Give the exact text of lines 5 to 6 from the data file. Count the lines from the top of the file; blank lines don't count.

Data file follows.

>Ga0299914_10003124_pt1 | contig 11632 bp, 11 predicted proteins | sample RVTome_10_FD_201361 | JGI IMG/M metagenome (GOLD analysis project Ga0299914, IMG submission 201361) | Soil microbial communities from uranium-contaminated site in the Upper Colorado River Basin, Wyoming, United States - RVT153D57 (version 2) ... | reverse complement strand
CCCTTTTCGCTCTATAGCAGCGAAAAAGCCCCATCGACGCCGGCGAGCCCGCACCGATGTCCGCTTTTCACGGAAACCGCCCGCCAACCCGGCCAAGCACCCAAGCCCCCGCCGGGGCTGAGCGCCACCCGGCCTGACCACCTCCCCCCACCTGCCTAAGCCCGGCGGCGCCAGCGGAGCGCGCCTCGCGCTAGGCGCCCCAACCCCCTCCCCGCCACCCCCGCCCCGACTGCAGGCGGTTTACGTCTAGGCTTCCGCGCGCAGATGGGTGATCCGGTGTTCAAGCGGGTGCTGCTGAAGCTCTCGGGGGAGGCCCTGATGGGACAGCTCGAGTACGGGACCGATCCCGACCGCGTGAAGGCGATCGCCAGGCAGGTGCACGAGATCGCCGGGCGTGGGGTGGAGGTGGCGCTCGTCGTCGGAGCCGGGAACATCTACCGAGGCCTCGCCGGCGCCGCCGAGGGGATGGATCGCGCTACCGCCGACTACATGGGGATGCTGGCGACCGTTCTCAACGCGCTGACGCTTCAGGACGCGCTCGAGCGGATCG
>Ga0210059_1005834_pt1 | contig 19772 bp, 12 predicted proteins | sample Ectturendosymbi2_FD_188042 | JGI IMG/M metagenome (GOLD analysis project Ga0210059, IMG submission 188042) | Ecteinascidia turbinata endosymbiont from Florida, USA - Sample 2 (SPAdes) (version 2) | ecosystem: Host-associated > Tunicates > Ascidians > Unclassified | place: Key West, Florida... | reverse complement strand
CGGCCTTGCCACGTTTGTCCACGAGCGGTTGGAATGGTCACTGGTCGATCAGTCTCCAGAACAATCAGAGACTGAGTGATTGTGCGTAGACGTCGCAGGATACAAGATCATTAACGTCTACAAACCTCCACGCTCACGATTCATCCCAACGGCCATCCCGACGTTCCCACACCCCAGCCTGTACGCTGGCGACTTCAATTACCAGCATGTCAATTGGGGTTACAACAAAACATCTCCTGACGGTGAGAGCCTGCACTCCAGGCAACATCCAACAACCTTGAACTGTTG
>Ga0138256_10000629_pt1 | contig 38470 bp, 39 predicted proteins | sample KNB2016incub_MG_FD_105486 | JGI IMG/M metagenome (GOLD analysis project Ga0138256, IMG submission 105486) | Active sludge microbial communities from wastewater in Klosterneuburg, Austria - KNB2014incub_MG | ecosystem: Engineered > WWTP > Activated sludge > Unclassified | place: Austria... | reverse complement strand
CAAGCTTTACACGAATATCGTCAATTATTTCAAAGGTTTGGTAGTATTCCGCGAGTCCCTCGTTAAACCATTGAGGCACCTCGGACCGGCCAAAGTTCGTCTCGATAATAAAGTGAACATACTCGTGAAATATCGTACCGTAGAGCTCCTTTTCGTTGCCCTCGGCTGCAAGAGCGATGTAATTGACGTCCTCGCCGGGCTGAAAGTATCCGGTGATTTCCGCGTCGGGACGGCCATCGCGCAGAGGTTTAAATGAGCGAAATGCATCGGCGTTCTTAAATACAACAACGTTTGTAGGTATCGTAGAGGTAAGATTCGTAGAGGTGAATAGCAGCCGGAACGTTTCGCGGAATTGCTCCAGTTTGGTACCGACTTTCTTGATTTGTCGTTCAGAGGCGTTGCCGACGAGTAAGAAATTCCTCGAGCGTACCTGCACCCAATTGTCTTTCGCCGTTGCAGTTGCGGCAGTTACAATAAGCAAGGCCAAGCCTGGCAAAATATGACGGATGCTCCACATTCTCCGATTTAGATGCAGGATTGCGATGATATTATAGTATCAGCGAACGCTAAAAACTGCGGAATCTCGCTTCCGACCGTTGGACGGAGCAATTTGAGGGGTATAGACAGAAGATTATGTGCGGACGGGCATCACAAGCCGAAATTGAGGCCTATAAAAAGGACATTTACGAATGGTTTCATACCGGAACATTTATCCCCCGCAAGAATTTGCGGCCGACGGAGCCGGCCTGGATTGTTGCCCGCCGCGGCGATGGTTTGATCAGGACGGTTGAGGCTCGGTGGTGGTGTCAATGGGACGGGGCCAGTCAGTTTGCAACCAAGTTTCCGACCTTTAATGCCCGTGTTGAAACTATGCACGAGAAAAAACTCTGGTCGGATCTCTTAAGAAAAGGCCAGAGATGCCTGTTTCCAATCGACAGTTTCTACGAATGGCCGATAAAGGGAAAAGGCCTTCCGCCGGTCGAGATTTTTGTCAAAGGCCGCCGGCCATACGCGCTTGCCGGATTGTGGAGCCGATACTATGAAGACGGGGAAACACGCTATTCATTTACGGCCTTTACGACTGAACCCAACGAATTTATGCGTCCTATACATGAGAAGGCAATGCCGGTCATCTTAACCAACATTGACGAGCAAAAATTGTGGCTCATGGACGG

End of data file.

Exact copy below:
>Ga0138256_10000629_pt1 | contig 38470 bp, 39 predicted proteins | sample KNB2016incub_MG_FD_105486 | JGI IMG/M metagenome (GOLD analysis project Ga0138256, IMG submission 105486) | Active sludge microbial communities from wastewater in Klosterneuburg, Austria - KNB2014incub_MG | ecosystem: Engineered > WWTP > Activated sludge > Unclassified | place: Austria... | reverse complement strand
CAAGCTTTACACGAATATCGTCAATTATTTCAAAGGTTTGGTAGTATTCCGCGAGTCCCTCGTTAAACCATTGAGGCACCTCGGACCGGCCAAAGTTCGTCTCGATAATAAAGTGAACATACTCGTGAAATATCGTACCGTAGAGCTCCTTTTCGTTGCCCTCGGCTGCAAGAGCGATGTAATTGACGTCCTCGCCGGGCTGAAAGTATCCGGTGATTTCCGCGTCGGGACGGCCATCGCGCAGAGGTTTAAATGAGCGAAATGCATCGGCGTTCTTAAATACAACAACGTTTGTAGGTATCGTAGAGGTAAGATTCGTAGAGGTGAATAGCAGCCGGAACGTTTCGCGGAATTGCTCCAGTTTGGTACCGACTTTCTTGATTTGTCGTTCAGAGGCGTTGCCGACGAGTAAGAAATTCCTCGAGCGTACCTGCACCCAATTGTCTTTCGCCGTTGCAGTTGCGGCAGTTACAATAAGCAAGGCCAAGCCTGGCAAAATATGACGGATGCTCCACATTCTCCGATTTAGATGCAGGATTGCGATGATATTATAGTATCAGCGAACGCTAAAAACTGCGGAATCTCGCTTCCGACCGTTGGACGGAGCAATTTGAGGGGTATAGACAGAAGATTATGTGCGGACGGGCATCACAAGCCGAAATTGAGGCCTATAAAAAGGACATTTACGAATGGTTTCATACCGGAACATTTATCCCCCGCAAGAATTTGCGGCCGACGGAGCCGGCCTGGATTGTTGCCCGCCGCGGCGATGGTTTGATCAGGACGGTTGAGGCTCGGTGGTGGTGTCAATGGGACGGGGCCAGTCAGTTTGCAACCAAGTTTCCGACCTTTAATGCCCGTGTTGAAACTATGCACGAGAAAAAACTCTGGTCGGATCTCTTAAGAAAAGGCCAGAGATGCCTGTTTCCAATCGACAGTTTCTACGAATGGCCGATAAAGGGAAAAGGCCTTCCGCCGGTCGAGATTTTTGTCAAAGGCCGCCGGCCATACGCGCTTGCCGGATTGTGGAGCCGATACTATGAAGACGGGGAAACACGCTATTCATTTACGGCCTTTACGACTGAACCCAACGAATTTATGCGTCCTATACATGAGAAGGCAATGCCGGTCATCTTAACCAACATTGACGAGCAAAAATTGTGGCTCATGGACGG